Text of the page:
Or when rough winter rages, on the soft
And shelter'd sofa, while the nitrous air
Feeds a blue flame, and makes a cheerful hearth ;
There undisturb’d by Folly, and apprized
How great the danger of disturbing her,
To muse in silence, or, at least, confine
Remarks, that gall so many, to the few
My partners in retreat. Disgust conceal'd
Is oft-times proof of wisdom, when the fault
Is obstinate, and cure beyond our reach.
Domestic Happiness, thou only bliss
Of paradise, that hast survived the fall!
Though few now taste thee unimpair'd and pure,
Or tasting long enjoy thee! too infirm,
Or too incautious, to preserve thy sweets
Unmix'd with drops of bitter, which neglect,
Or temper, sheds into thy crystal cup;
Thou art the nurse of Virtue, in thine arms
Sbe smiles, appearing, as in truth she is,
Heaven-born, and destined to the skies again.
Thou art not known where Pleasure is adored,
That reeling goddess with the zoneless waist
And wandering eyes, still leaning on the arm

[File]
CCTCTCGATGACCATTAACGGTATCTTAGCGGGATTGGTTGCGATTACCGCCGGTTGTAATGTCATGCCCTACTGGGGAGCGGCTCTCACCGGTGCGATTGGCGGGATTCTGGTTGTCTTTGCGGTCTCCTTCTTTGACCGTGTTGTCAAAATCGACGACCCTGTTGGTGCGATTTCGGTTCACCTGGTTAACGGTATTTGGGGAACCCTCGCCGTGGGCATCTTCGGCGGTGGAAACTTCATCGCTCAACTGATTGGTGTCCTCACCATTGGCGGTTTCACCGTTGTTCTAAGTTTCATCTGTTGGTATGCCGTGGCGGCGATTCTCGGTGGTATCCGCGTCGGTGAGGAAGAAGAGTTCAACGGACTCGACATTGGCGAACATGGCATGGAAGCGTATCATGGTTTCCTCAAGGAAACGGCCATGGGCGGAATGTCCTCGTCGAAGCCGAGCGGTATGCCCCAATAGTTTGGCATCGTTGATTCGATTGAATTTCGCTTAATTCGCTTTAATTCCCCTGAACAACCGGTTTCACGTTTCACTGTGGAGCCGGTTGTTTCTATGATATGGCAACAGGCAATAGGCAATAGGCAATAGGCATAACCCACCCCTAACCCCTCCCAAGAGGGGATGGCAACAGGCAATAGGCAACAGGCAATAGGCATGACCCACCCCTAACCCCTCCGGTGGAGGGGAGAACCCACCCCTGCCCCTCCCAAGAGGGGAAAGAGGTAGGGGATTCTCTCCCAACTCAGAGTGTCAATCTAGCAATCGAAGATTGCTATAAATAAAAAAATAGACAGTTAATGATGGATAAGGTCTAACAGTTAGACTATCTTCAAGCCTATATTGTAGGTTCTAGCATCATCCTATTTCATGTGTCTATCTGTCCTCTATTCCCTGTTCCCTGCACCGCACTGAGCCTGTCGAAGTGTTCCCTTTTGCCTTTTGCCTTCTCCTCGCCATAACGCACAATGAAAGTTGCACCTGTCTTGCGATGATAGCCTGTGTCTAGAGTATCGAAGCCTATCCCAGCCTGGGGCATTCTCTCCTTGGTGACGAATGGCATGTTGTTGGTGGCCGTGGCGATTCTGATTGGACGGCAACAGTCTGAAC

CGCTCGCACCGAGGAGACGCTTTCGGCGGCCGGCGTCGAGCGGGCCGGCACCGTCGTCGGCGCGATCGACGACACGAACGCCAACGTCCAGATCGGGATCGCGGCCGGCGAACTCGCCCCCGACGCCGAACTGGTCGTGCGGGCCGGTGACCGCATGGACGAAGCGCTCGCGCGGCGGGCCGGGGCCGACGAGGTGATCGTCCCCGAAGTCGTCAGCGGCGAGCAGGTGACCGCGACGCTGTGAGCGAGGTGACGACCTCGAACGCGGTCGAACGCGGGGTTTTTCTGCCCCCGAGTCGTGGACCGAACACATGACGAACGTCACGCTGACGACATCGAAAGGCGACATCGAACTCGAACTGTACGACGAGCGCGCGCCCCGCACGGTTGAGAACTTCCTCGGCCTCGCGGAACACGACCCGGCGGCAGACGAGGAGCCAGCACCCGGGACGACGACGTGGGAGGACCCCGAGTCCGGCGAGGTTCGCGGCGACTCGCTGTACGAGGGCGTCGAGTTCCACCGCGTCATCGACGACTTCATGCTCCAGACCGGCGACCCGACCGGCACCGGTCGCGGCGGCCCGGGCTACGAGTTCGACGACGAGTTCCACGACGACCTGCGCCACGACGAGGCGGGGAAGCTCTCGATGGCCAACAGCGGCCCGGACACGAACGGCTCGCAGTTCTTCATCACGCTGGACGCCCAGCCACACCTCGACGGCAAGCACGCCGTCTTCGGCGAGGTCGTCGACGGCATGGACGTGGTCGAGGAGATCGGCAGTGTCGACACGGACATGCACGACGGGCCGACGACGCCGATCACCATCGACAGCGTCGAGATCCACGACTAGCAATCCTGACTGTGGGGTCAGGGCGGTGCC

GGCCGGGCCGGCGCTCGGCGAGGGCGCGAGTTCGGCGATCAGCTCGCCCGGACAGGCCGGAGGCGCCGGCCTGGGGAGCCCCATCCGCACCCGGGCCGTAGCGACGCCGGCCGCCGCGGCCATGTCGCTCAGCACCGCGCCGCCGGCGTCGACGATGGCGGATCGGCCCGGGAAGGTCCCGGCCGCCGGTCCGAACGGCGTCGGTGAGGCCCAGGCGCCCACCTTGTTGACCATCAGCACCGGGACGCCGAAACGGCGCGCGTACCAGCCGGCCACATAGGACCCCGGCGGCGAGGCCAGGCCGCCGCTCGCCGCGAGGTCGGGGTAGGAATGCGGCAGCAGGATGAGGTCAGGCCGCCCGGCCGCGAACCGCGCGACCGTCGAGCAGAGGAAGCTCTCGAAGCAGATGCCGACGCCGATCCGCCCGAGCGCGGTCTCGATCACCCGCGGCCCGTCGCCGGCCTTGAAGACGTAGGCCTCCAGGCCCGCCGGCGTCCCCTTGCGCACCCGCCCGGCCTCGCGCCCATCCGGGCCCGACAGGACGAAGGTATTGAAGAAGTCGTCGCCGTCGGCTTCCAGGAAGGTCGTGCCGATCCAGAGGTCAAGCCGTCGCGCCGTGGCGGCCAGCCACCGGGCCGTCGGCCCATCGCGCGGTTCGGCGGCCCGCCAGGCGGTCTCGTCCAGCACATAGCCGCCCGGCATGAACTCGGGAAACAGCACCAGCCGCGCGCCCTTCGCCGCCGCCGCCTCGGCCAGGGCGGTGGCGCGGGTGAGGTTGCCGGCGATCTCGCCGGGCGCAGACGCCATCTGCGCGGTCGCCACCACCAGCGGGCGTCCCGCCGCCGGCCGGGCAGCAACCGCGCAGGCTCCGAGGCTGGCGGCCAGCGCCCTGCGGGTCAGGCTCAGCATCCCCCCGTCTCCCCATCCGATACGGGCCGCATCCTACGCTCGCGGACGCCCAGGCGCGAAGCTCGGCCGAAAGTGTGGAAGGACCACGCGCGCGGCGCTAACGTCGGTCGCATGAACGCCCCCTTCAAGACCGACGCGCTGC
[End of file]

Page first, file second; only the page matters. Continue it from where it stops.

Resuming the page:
Or Novelty, her fickle, frail support; For thou art week and constant, nating change, And finding in the calm of truth-tried love Joys that her stormy raptures never yield. Forsaking thee wh shipwreck have we made Of honour, dignity, and fair renown! Till prostitution elbows us aside In all our crowded streets; and senates seem Convened for purposes of empire less, Than to release the adult'ress from her tond. The adult'ress! what a theme for angry verse! What provocation to the indignant heart, That feels for injured love! but I disdain The nauseous task to paint her as she is, Cruel, abandon'd, glorying in her shame! No! let her pass, and charioted along In guilty splendour, shake the public ways; The frequency of crimes has wash'd them white, And verse of mine shall never brand the wretch, Whom matrons now of character unsmirch'd, And chaste themselves, are not ashamed to own. Virtue and vice had boundaries in old time, Not to be pass'd : and she, that had renounced Her sex's honour, was renounced herself By all that prized it; not for prudery's sake, But dignity's, resentful of the wrong. 'Twas hard perhaps on here and there a waif, Demirous to return, and not received: Bar 'twas a wholesome rigour in the main, And taught the unblemish'd to preserve with care That purity, whose loss was loss of all. Men too were nice in honour in those days, And judged offenders well. Then he that sharp'd, And pocketed a prize by fraud obtain'd, Was mark'd and shunn'd as odious. He that sold His country, or was slack when she required His every nerve in action and at stretch, Paid with the blood that he had basely spared, The price of his default. But now-yes, now We are become so candid and so fair, So liberal in construction, and so rich In Christian chari:y. (good-natured age !)